2 Amer­i­cans are Can­di­dates

Los Angeles Times - - THE GUIDE - By Bill Cornwall ccsknight@bell­south.net

To wrest the ti­tle of World Cham­pion from Mag­nus Carlsen, a chal­lenger will have to outscore him in a match of many games.

To be­come that chal­lenger, a player will have to pre­vail over seven of the best play­ers in the world next year at the World Cham­pi­onship Can­di­dates’ Tour­na­ment. To do that, he will have to qual­ify to par­tic­i­pate. Re­cently, two U.S. rep­re­sen­ta­tives did just that.

Fabi­ano Caru­ana and Hikaru Naka­mura tied for first last month in the fi­nal In­ter­na­tional Chess Fed­er­a­tion Grand Prix Tour­na­ment held in Khanty-Man­siysk, Rus­sia. That re­sult made them the top two fin­ish­ers in the Grand Prix over­all. The top two are au­to­mat­i­cally in­vited to par­tic­i­pate in the Can­di­dates Tour­na­ment. Con­sid­er­ing their re­sults and rank­ings world­wide this past year, they both have se­ri­ous chances of suc­cess there.

Last year, Fabi­ano Caru­ana, now 22, achieved the third high­est-rat­ing ever, be­hind Carlsen and Garry Kas­parov. Through­out most of the time since then, he has been rated No. 2 in­ter­na­tion­ally be­hind Carlsen. A dual citizen of Italy and the U.S., he once set the record for be­ing the youngest GM ever in both coun­tries. Pre­vi­ously af­fil­i­ated with the Ital­ian teams, he agreed this year to start play­ing for the U.S. This col­umn’s game shows the Grand Prix win­ner over­com­ing his foe in a true slugfest.

Naka­mura, 27, has been liv­ing a dream this year. In Jan­uary at the Trade­wise Gi­bral­tar Mas­ters Open, he streaked off six wins in a row and stayed on top through­out to take clear first. He fin­ished ahead of 256 play­ers, 72 of which were Grand­mas­ters.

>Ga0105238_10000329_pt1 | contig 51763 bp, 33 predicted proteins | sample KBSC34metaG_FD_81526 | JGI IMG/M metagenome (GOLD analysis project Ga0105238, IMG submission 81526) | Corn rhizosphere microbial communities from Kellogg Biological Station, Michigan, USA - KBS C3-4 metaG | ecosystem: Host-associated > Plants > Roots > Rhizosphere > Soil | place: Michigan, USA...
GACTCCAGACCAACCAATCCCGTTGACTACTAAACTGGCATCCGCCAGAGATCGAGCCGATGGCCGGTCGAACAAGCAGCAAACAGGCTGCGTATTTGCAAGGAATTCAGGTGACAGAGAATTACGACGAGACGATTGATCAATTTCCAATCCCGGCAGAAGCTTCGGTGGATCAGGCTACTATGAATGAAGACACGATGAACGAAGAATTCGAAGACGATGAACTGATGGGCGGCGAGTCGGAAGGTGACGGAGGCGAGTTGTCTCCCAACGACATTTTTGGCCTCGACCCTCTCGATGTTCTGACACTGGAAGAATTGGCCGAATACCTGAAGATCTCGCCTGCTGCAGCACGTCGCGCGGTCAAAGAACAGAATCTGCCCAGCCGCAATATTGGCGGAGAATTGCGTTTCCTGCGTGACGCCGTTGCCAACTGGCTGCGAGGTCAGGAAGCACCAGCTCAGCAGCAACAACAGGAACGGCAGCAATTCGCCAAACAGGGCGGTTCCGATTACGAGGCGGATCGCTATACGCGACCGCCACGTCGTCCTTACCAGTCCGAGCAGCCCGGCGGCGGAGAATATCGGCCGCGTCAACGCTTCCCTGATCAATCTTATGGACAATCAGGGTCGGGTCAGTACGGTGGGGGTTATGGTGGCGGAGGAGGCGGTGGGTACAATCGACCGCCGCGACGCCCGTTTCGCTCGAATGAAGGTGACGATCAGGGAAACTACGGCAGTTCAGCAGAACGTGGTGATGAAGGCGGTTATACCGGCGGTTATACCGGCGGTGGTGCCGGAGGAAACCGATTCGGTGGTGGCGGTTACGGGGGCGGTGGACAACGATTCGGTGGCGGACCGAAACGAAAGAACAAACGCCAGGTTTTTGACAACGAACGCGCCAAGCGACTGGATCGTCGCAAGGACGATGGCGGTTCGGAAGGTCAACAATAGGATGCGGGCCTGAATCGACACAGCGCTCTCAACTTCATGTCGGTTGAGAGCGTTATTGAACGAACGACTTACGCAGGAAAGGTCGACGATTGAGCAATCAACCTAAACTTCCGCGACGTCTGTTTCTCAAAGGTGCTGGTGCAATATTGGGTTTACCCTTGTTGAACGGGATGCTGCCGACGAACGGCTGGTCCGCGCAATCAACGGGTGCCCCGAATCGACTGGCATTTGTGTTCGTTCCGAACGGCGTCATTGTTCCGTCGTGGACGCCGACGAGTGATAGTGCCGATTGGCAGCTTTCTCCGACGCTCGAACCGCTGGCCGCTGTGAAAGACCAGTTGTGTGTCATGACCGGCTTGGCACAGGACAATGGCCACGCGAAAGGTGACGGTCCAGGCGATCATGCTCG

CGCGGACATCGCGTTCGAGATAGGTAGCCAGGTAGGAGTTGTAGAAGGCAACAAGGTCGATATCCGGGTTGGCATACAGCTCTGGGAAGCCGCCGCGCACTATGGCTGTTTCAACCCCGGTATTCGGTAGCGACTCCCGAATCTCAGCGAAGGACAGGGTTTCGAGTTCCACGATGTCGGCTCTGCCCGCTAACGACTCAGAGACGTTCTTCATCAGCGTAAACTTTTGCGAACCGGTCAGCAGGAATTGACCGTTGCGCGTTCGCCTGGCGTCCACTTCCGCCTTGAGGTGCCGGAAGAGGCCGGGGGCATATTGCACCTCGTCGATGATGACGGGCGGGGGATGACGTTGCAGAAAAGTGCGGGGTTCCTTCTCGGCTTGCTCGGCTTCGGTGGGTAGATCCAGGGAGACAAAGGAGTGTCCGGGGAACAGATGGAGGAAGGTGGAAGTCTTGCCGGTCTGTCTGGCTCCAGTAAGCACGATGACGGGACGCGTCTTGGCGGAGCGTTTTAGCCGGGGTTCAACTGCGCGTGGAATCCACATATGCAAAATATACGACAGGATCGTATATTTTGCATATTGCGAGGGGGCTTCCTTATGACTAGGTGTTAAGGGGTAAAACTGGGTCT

In Fe­bru­ary at the Su­per GM Zurich Chess Chal­lenge, he placed first ahead of for­mer World Cham­pi­ons Viswanathan Anand and Vladimir Kram­nik. In March, he re­turned home to com­pete in the U.S. Cham­pi­onship. Lead­ing and loss­less through­out, he took first and the ti­tle for the fourth time. His in­ter­na­tional rank­ing re­flects these re­sults; he is now rated fourth world wide.

The next step to­ward the ti­tle will pit our war­riors against each other as well as six other truly scary foes. For­mer Cham­pion Anand will be there aswell as the two fi­nal­ists at the 128-player knock-out World Cup Tour­na­ment in Baku, Azer­bai­jan. Two ad­di­tional Su­per GMs will be cho­sen by rat­ing and another as a wild card by the or­ga­niz­ing com­mit­tee. Mil­lion­aire Chess up­date

Last year, Mil­lion­aire Chess run by Amy Lee and GM Mau­rice Ash­ley held a tour­na­ment in Las Ve­gas with a guar­an­teed mil­lion­dol­lar prize fund. Many play­ers in all sec­tions were given a chance to win sig­nif­i­cant amounts of prize money, not to men­tion an en­joy­able stay in the “Gam­bling Cap­i­tal of the World.” For this year’s event, sched­uled for Oct. 8-12 at Ho­tel Planet Hol­ly­wood, the or­ga­niz­ers are risk­ing an ad­di­tional mil­lion. One fi­nal­ist from one of the rat­ing di­vi­sions will pick one of 64 prize en­velopes. One prize that en­ve­lope could con­tain is a voucher for $1mil­lion! Ato­tal of 475 play­ers have al­ready signed up to play. To do so your­self, go to mil­lion­aire chess.

Gameof the­week

Caru­ana, F.-To­ma­shevsky, E. FIDE Grand Prix 2015 Khanty-Man­siysk, Rus­sia

1.d4 d5 2.c4 c6 3.Nf3 Nf6 4.Nc3 a6 5.a4 e6 6.Bf4 a5 7.e3 Be7 8.g4 Na6 9.g5 Nd7 10.h4 Nb4 11.Be2 b6 12.h5 Bb7 13.cxd5 exd5 14.Qd2 f5 15.gxf6 Bxf6 16.h6 g6 17.e4 dxe4 18.Nxe4 0–0 19.0–0–0 Nd5 20.Bg3 Ba6 21.Bxa6 Rxa6 22.Rhe1 Ra8 23.Kb1 Be7 24.Qd3 Rf5 25.Ne5 Qc8 26.Nc3 Nxc3+ 27.Qxc3 Nxe5 28.Qb3+ Rf7 29.dxe5 Qf5+ 30.Ka2 Bb4 31.e6 Re7 32.Bh4 Ree8 33.e7+ Qf7 34.Re6 b5 35.Rd8 bxa4 36.Qe3 Bxe7 37.Rxa8 Rxa8 38.Bxe7 Re8 39.Ka1 a3 40.bxa3 Qf5 41.Qc3 1–0

June 21, 2015

Po­si­tion No. 4369: White

mates in two.

Po­si­tion No. 4368: 1.Qb3! Hint: White­m­ates next with: Nc6, Qb8, Nxg6, Qxg3, or Nxc6.

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